The Design & Development article series premiered on the D&D website back in September 2005, and has been a staple ever since. With the approach of 4th Edition, and our designers and developers focused on the new edition, this column will be the primary vehicle for 4th Edition coverage. We’ll not only give you peeks at what’s forthcoming, but also the “how” and “why.”
Keep in mind that the game is still in a state of flux, as refinements are made by our design and development staff. You’re getting a look behind the curtain at game design in progress, so enjoy, and feel free to send your comments to firstname.lastname@example.org.
The earth quivers. The ground furrows. Turning earth knocks heroes from their feet, and a mated pair of mighty bulettes bursts into their midst.
All granite-hard hide, characteristic fins, and below-ground tactics, the bulette has been a staple of D&D since the early days. Fourth Edition continues to do it honor by making it an elite monster.
Elite monsters represent a greater challenge: They count as two monsters of their level for encounter building and rewards. Elite monsters have the word “elite” preceding their level and role.
Here’s how a fight against a pair of such beasts might go:
- The bulettes are underground using their burrowing movement. Even though the PCs can hear the creatures (a bulette isn’t exactly stealthy), they can’t attack until the bulettes rise to the surface.
- When the bulettes go, they go mean. The first burrows shallowly through the earth under the fighter and rogue – the fighter keep his feet, but the rogue falls down and makes a good target. The bulette leaves the ground to take advantage of this and bites the poor fellow, doing some serious damage.
- Bulette number two uses the same opening gambit but knocks over both the cleric and the wizard, who were next to each other. It opts to burst from the ground in a spray of packed dirt and stone. The prone heroes are easier to hit and take more damage from the wave of rocks. The fighter is also in range of the burst, but he brushes the soil aside with his shield.
- The party gets to act. The rogue rises. He’s not in a position to flank, but he can still try to do some damage. He doesn’t like the look of the bulette’s heavy armor, so he tries to slip his short sword between two stony plates before the bulette can react and he draws blood.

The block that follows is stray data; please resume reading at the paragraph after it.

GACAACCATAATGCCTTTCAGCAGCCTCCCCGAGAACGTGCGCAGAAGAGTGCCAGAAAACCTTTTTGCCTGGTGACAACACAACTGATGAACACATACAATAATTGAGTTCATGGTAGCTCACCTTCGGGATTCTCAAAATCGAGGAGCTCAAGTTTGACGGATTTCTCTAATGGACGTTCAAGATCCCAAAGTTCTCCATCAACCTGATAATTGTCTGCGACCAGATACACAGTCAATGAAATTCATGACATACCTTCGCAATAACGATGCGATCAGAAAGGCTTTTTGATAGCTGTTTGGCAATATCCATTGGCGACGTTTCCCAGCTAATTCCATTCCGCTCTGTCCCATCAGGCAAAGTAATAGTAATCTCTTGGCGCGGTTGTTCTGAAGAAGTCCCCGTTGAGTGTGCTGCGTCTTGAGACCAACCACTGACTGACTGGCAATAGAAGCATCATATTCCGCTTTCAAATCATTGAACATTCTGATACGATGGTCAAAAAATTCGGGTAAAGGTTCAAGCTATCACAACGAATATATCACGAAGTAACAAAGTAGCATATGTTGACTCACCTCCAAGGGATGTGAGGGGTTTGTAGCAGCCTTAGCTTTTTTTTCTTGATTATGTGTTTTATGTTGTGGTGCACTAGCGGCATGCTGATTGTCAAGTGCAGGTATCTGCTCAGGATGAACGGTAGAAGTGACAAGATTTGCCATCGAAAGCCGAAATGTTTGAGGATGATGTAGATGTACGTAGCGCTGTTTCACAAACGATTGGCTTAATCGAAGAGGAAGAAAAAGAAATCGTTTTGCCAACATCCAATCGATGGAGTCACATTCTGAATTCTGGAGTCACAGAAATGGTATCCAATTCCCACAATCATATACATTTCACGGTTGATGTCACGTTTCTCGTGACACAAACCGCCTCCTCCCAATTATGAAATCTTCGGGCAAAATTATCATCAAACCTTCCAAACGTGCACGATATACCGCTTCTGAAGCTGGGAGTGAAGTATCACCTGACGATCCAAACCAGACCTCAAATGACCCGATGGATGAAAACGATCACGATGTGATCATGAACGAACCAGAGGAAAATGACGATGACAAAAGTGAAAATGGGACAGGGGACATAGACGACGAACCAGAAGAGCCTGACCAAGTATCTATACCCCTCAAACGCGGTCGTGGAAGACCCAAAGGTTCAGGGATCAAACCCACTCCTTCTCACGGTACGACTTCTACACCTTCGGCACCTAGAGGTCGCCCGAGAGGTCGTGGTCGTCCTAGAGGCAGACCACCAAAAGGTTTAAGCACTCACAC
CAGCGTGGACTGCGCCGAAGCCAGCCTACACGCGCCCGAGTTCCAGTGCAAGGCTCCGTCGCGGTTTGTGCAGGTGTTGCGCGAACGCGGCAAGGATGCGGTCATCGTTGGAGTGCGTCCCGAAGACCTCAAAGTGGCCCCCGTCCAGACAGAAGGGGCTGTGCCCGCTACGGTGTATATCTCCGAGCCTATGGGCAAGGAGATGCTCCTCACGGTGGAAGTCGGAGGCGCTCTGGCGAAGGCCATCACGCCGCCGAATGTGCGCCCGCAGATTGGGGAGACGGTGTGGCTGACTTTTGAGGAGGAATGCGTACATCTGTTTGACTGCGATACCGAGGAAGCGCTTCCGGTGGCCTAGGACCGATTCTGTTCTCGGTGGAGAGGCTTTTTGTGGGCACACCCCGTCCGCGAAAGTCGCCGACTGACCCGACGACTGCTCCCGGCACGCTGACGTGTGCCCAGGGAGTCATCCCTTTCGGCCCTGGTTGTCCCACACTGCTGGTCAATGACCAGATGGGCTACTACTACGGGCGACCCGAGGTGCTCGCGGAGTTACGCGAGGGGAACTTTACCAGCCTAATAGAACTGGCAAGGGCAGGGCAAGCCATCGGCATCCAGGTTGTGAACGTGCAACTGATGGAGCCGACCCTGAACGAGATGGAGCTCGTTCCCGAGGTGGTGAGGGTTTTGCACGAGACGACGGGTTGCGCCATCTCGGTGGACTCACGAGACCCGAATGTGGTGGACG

- The wizard’s in a bad spot. He probably can’t lay down an attack without provoking an opportunity attack or burning his allies, so he delays. Good thing, because the cleric places fear in the bulette’s tiny mind, which doesn’t offer much resistance. The bulette burrows away, taking an opportunity attack from the cleric before he gets underground (avoiding like attacks from the fighter and the rogue.
- This gives the wizard the chance to stand and cover the bulette’s space with crackling lightning -- the monster’s bulk means it doesn’t have much chance to evade the blast and it doesn’t. The fighter follows with a good, old-fashioned heavy sword swing and gets lucky: a critical hit. The bulette isn’t looking good (it’s bloodied), but now it gets to act.
- Bulette number one dives into the earth so rapidly that the heroes around it don’t get opportunity attacks. Safely in the ground, it heals some damage and then burrows under the heroes, who are now clustered close enough that the bulette can affect them all. Bulette number two follows by burrowing back into the action and bursting from the ground to rain more rocks down on the party, reminding them all that it’s time for some healing.
The battle goes on. Even though there are four heroes, it only takes two bulettes to give them a run for their money. Fourth Edition has such elite monsters because you don’t always want a straight one-on-one fight -- sometimes a monster should just be bigger, tougher, and scarier than the norm.